The precarious situation of the Community industry in the IP resulted from various past events such as: (i) dumping of imports originating in the PRC until the imposition of measures in January 1997; (ii) absorption of these measures as determined in October 2000; (iii) dumping of imports originating in Indonesia until the imposition of anti-dumping measures in June 2002; (iv) circumvention through Thailand (OLAF investigation). In addition, following an investigation into circumvention, the anti-dumping measures imposed by Council Regulation (EC) No 119/97 were extended to imports consigned from Vietnam (see recital (4)). This shows that during the period considered the Community industry always suffered from dumping and had no opportunity to recover. The decrease in consumption on the Community market was limited and cannot, therefore, explain in itself the precarious situation of the Community industry.

F.   LIKELIHOOD OF RECURRENCE OF INJURY

1.   Impact of the projected increase in dumped imports on the Community industry

(78)

In the IP of the original investigation (i.e. in the period between 1 October 1994 and 30 September 1995), the Chinese exporting producers sold 126 million pieces on the Community market (WWS's sales accounting for more than two-fifths of this volume). In 2001, the IP of the current investigation, they sold 5 million pieces declared as originating in the PRC. The facts that there is significant spare capacity in the PRC (while Chinese exports to third countries are decreasing in volume) and that the behaviour of Chinese exporting producers has consistently shown that they are willing to sell at dumped and injurious prices to gain market share, clearly indicate that there is a likelihood of recurrence of injurious dumping through imports originating in the PRC if the anti-dumping measures expired.

(79)

The Community is the only market where Chinese exporting producers could still increase market share, as the other markets are already supplied by Chinese producers or producers in third countries controlled by Chinese producers. The Community industry's presence is not significant in the most important markets outside the Community where almost all of the RBM sold are manufactured in the PRC or by companies controlled by the Chinese exporting producers. The price pressure exerted by the imports concerned would most probably significantly increase, as suggested by the analysis of the anti-absorption investigation, if the existing measures were allowed to expire. If WWS was able to absorb a significant part of its 32,5 % anti-dumping duty and the other Chinese companies did the same of their 39,4 % duty, then it is most likely that in the absence of anti-dumping measures they would be in a position to increase their strong downward pressure on the prices of RBM sold in the Community.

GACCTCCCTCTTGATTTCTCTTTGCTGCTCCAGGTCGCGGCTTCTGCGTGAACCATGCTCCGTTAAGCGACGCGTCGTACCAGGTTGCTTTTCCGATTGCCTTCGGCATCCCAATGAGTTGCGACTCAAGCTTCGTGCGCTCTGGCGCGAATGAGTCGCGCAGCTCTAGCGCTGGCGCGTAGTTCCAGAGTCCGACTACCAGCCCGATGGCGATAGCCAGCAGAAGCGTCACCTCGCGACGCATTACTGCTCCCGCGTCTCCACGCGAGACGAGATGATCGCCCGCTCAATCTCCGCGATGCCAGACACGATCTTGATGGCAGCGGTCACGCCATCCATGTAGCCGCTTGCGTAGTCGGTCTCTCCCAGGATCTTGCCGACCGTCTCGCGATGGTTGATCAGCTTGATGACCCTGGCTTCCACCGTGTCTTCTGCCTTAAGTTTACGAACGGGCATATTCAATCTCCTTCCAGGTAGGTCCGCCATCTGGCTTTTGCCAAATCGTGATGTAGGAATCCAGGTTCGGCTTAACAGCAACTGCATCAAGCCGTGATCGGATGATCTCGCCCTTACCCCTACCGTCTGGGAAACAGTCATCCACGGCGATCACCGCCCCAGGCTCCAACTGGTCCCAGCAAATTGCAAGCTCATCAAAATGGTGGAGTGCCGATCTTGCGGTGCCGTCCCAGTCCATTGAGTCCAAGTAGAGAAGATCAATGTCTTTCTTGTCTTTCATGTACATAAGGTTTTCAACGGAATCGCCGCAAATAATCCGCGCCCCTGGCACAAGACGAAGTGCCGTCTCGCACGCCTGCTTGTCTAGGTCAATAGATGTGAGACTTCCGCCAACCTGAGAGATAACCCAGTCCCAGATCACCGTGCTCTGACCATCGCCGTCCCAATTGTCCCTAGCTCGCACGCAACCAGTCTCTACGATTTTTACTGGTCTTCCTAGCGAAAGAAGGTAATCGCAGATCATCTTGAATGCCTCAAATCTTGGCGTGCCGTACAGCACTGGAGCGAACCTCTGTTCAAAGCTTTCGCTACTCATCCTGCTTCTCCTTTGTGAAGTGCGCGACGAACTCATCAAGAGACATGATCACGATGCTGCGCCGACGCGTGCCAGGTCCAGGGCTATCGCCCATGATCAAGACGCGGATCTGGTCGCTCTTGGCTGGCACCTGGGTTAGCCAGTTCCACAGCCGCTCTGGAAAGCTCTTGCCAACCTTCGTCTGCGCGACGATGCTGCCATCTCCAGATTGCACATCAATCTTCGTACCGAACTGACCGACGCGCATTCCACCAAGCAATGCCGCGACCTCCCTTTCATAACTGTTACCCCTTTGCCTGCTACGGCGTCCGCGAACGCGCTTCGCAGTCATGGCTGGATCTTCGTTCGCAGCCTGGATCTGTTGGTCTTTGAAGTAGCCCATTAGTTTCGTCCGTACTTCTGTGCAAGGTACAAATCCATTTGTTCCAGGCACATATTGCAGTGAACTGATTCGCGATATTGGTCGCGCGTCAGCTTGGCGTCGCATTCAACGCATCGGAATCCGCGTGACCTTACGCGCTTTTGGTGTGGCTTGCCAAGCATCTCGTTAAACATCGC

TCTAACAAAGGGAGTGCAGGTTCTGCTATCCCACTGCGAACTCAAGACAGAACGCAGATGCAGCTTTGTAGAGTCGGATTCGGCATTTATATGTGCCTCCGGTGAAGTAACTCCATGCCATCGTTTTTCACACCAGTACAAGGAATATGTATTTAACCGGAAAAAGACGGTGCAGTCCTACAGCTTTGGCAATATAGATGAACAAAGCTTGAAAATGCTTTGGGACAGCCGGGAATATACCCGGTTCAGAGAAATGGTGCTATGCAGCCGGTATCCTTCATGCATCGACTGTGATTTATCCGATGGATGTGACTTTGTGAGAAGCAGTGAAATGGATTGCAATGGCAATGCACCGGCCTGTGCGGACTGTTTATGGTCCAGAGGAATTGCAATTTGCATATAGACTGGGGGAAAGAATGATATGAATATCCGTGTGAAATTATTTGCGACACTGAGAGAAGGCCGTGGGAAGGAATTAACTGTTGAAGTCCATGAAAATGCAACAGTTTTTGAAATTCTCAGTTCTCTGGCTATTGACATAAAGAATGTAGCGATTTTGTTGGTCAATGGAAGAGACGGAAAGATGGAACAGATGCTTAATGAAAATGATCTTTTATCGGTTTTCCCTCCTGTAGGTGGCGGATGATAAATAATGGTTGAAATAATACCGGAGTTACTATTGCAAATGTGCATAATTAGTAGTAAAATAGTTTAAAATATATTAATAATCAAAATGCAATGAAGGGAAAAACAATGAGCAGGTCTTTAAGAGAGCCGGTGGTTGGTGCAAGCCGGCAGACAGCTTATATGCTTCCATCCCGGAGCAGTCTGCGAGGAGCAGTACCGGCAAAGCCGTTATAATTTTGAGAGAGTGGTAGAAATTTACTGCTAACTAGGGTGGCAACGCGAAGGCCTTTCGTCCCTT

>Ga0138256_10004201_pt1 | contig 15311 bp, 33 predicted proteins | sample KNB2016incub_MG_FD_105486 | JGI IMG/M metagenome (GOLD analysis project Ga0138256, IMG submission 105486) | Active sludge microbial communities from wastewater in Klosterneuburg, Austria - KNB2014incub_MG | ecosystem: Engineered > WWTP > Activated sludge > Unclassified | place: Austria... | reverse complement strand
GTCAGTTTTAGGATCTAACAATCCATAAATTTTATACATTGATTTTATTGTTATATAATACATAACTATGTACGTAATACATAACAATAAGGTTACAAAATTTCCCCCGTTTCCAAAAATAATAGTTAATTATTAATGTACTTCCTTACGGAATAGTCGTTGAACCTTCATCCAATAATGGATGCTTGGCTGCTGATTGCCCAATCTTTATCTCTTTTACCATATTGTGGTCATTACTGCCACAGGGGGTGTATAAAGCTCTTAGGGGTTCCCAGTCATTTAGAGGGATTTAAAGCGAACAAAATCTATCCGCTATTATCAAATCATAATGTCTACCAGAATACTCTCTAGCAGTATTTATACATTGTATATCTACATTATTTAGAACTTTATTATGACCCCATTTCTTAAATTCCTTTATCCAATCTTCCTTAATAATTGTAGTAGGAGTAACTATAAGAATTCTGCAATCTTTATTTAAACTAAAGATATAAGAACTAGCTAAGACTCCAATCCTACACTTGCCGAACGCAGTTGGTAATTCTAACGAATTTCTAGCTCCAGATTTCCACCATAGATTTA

(80)

It is recalled that the average price of RBM declared as originating in Thailand fell by 9 % over the period considered and a comparison between average selling price of a European distributor of RBM declared as originating in Thailand and the Community industry's weighted average selling price showed that the former was around 12 % lower than the latter.

(81)

As to imports from other third countries, Hungary is part of the Community since 1 May 2004 onwards. As concerns India and Indonesia, exporting producers in both of these countries are controlled by Chinese exporting producers. If the measures on imports originating in the PRC expire, the incentive to export RBM from India and Indonesia to the Community would be reduced, as it is likely that in this case there would be a sharp increase in dumped imports coming directly from the PRC.

(82)

Given the already precarious situation of the Community industry, the aforementioned substantial increase of imports from the PRC at dumped prices combined with substantial price undercutting would undoubtedly have serious consequences for the Community industry. Indeed, and also in view of the experience concerning past anti-dumping and anti-subsidy investigations with regard to RBM, the expiry of the measures concerning RBM imports originating in the PRC would in all likelihood lead to a further and material deterioration of the situation of the Community industry.

2.   Conclusion on the likelihood of recurrence of injury

(83)

On the basis of the above, it is likely that the expiry of the anti-dumping measures on imports of RBM originating in the PRC would result in a sharp increase in the volume of these imports into the Community, combined with a significant decline in selling prices. It should be noted that the bulk of the products on the RBM market is highly standardised and competition takes place to a great extent in terms of prices.

(84)

In this context, given the findings regarding the situation on the Community market, it is thus likely that an increase in the volume of imports at low, dumped prices will depress the prices of the Community industry. This will in turn lead to a further deterioration of the financial situation of the Community industry. The consequence for the Community industry would most probably be bankruptcy and the closure of its remaining plant.

(85)

The expiry of the measures would remove the most important barrier to impede the Chinese exporting producers to sell at injurious dumped prices on the Community market.

(86)

Therefore, it is concluded that there is a likelihood of a recurrence of injury caused by dumped imports originating in the PRC.

G.   COMMUNITY INTEREST

1.   Introduction

(87)

It was examined whether compelling reasons existed that could lead to the conclusion that it is not in the Community interest to renew the anti-dumping measures in force. For this purpose, and in accordance with Article 21 of the basic Regulation, the impact of the renewal of the measures on all parties involved in this proceeding and the consequences of the expiry of the measures were considered on the basis of all evidence submitted.